Elements are displayed in one of four colors. White is an unselected element. Light Gray is the selected element when the TreeView has lost focus. Blue is the selected element when the TreeView has focus. Moccasin is the initially selected object you moused over in Visual Studio.

The Light Brown 4 pixel line separating the two TabControls is a GridSplitter. You may size the two regions. The size of the two panels is persisted when the size is changed so that the panels will be displayed the same when Mole is reopened.

The Select Initial button will select the object that you initially selected in Visual Studio. The Expand All button will expand all TreeNodes in the entire TreeView. The Collapse All button will collapse all TreeNodes in the entire TreeView. The Expand Down button will expand all TreeNodes that are children of the currently selected TreeNode. The Collapse Down button will collapse all TreeNodes that are children of the currently selected TreeNode.

Selected Element Tab Header

Image 5

The selected element TabControl has four TabPages.

The label below the Element Properties TabPage heading is formatted as follows: [Object Type] [Has Favorites] [Object Name] [location loaded from].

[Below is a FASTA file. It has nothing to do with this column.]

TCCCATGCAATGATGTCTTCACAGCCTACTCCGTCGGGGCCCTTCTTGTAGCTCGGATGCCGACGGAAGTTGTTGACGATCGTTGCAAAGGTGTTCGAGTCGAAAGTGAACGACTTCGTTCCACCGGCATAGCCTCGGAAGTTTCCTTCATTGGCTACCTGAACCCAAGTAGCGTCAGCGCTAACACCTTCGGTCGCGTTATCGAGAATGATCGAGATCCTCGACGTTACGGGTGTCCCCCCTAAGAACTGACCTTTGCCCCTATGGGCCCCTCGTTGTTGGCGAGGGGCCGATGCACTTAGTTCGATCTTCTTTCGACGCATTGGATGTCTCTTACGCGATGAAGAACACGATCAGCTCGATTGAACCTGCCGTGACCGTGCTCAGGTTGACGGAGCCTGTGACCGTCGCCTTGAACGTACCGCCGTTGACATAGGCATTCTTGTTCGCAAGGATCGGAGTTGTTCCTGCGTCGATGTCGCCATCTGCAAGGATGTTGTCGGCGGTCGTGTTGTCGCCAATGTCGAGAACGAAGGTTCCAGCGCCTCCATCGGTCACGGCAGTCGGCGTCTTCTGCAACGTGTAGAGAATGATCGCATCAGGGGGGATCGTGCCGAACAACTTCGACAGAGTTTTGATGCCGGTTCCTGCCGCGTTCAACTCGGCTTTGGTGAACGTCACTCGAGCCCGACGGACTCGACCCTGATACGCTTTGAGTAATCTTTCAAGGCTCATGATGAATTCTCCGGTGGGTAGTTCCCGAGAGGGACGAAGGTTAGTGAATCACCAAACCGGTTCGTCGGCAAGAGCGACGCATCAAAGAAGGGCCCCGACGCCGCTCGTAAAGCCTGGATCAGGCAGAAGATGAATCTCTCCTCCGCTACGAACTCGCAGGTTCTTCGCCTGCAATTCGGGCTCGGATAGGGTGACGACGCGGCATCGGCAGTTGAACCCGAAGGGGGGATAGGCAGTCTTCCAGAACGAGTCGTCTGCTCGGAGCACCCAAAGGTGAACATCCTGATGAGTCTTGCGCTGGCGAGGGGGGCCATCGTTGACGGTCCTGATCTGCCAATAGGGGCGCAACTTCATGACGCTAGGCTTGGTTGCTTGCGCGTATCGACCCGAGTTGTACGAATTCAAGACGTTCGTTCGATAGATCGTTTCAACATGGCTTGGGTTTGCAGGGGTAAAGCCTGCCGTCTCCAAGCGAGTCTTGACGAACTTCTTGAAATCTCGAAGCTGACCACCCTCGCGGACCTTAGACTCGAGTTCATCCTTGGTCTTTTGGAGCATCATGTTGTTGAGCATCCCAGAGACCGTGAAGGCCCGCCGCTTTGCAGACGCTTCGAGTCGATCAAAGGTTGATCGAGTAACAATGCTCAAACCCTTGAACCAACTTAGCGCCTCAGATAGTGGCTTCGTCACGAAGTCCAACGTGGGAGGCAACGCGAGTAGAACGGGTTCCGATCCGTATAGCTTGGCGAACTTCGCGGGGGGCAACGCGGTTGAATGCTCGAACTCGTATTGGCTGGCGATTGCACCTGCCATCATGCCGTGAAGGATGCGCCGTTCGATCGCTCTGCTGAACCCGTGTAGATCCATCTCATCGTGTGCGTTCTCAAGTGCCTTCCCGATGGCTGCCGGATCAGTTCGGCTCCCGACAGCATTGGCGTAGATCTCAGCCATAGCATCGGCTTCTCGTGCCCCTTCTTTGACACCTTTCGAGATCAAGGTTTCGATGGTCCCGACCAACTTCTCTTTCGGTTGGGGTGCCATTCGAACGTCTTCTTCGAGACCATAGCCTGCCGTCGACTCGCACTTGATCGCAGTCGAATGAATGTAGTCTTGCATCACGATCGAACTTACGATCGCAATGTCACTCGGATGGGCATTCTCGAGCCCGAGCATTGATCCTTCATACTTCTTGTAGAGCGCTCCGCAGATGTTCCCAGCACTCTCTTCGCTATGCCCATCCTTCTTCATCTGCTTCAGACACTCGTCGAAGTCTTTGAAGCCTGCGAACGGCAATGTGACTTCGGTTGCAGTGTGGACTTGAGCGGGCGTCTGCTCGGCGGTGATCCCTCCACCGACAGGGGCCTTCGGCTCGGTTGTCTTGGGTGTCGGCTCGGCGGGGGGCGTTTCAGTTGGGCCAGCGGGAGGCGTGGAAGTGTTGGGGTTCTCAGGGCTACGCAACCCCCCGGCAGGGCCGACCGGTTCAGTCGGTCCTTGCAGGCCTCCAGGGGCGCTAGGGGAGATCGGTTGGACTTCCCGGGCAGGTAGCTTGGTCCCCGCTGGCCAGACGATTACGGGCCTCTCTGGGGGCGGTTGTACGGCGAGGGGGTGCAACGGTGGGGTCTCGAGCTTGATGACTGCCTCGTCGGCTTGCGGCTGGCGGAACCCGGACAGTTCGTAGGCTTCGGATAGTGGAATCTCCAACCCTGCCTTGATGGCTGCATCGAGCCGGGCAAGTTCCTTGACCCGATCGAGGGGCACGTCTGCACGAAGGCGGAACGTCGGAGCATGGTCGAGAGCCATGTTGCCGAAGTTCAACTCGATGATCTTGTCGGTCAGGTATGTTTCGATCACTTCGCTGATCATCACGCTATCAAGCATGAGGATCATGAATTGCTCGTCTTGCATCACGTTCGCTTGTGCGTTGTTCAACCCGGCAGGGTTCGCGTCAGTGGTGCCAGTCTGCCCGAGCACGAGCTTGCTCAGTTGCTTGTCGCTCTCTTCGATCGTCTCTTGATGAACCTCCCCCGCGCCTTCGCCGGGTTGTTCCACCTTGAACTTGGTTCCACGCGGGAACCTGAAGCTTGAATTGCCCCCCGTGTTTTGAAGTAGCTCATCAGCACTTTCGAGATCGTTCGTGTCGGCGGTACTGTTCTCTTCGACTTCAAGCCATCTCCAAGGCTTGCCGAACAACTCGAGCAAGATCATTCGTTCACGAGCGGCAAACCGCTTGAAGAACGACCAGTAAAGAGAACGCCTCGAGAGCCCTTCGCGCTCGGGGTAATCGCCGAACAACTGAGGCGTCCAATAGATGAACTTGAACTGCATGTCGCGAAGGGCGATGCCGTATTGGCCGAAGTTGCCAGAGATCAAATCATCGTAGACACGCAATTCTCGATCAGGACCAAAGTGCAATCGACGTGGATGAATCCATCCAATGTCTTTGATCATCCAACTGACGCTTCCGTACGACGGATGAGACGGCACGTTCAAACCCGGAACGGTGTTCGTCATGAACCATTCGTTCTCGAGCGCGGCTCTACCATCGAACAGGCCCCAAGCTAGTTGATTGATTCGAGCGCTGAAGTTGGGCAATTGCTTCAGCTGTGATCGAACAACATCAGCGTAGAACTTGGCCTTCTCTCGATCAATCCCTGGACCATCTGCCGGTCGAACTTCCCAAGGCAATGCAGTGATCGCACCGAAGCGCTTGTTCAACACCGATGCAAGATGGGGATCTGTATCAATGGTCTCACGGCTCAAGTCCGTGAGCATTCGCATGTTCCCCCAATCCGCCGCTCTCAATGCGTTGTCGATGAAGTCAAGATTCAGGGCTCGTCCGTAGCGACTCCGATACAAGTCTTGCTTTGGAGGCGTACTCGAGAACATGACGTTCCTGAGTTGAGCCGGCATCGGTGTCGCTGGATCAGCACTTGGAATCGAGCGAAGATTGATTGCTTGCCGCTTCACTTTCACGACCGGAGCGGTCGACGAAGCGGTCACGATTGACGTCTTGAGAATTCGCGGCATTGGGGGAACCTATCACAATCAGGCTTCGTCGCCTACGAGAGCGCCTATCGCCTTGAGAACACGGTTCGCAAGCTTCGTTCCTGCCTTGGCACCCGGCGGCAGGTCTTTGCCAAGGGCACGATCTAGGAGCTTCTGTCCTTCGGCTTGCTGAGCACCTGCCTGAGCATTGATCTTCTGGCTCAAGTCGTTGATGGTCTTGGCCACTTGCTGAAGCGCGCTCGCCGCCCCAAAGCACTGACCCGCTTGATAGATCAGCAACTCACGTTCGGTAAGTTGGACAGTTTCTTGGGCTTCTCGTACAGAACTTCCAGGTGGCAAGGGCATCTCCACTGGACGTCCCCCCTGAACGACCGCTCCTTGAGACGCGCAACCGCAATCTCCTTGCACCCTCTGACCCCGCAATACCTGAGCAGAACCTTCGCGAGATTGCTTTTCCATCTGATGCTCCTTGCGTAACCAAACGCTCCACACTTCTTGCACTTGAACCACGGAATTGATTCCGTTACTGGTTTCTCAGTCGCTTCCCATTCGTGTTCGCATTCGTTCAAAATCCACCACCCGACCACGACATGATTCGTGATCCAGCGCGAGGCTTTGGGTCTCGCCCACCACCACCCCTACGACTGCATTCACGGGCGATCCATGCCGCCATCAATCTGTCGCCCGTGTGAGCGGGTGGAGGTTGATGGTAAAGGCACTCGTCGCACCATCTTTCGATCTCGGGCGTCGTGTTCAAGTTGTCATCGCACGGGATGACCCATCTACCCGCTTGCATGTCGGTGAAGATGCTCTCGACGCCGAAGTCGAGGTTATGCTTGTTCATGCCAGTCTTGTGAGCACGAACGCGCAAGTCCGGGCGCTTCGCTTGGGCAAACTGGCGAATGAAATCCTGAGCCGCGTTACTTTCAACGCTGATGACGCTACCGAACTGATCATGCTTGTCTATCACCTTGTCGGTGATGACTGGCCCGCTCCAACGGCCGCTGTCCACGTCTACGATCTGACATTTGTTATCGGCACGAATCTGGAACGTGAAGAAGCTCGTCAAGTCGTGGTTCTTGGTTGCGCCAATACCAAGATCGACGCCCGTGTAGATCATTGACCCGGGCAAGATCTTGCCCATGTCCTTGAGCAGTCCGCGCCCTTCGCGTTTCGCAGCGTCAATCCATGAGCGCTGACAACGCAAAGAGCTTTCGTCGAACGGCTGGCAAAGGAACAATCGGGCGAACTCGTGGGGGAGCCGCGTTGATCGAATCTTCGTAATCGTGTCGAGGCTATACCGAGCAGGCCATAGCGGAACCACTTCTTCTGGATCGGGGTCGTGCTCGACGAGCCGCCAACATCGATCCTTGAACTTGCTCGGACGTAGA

Two of these need some explanation.

The [Has Favorites] text will appear if the selected element Framework Type has favorites associated with it. This is useful to remind you that this type has favorites associated with it.

[location loaded from] informs you whether the data was fetched from the process being debugged or read from the local cache. Data from the Properties tab and Visual tab is lazy loaded. The data is only loaded when the element is selected in the TreeView and the tab page for that type of data is visible. The Visual Studio Visualizer architecture allows for two way conversations to take place across process boundaries, by using .NET Remoting. Mole takes full advantage of this technology, and only requests the data the users want to display. This lazy loading design drastically reduces the time it takes for Mole to load up.

Element Properties Grid

Image 6

The Element Properties grid displays each of the selected item's properties. Columns with an underlined header text can be sorted by clicking on the column header. Like many features in Mole, the selected column sort is persisted between Mole debugging sessions. It is very easy to add more columns to this grid, so any suggestions from the community for more data to view are welcome.

When the help icon is clicked, it opens using your default browser and sets the query string to search for the property name and selected item type.

The Favorites column (Fav) indicates if this property is one of your favorites for the selected type. You may select or deselect favorites by clicking the checkbox. See the information below for a full explanation of the favorites feature.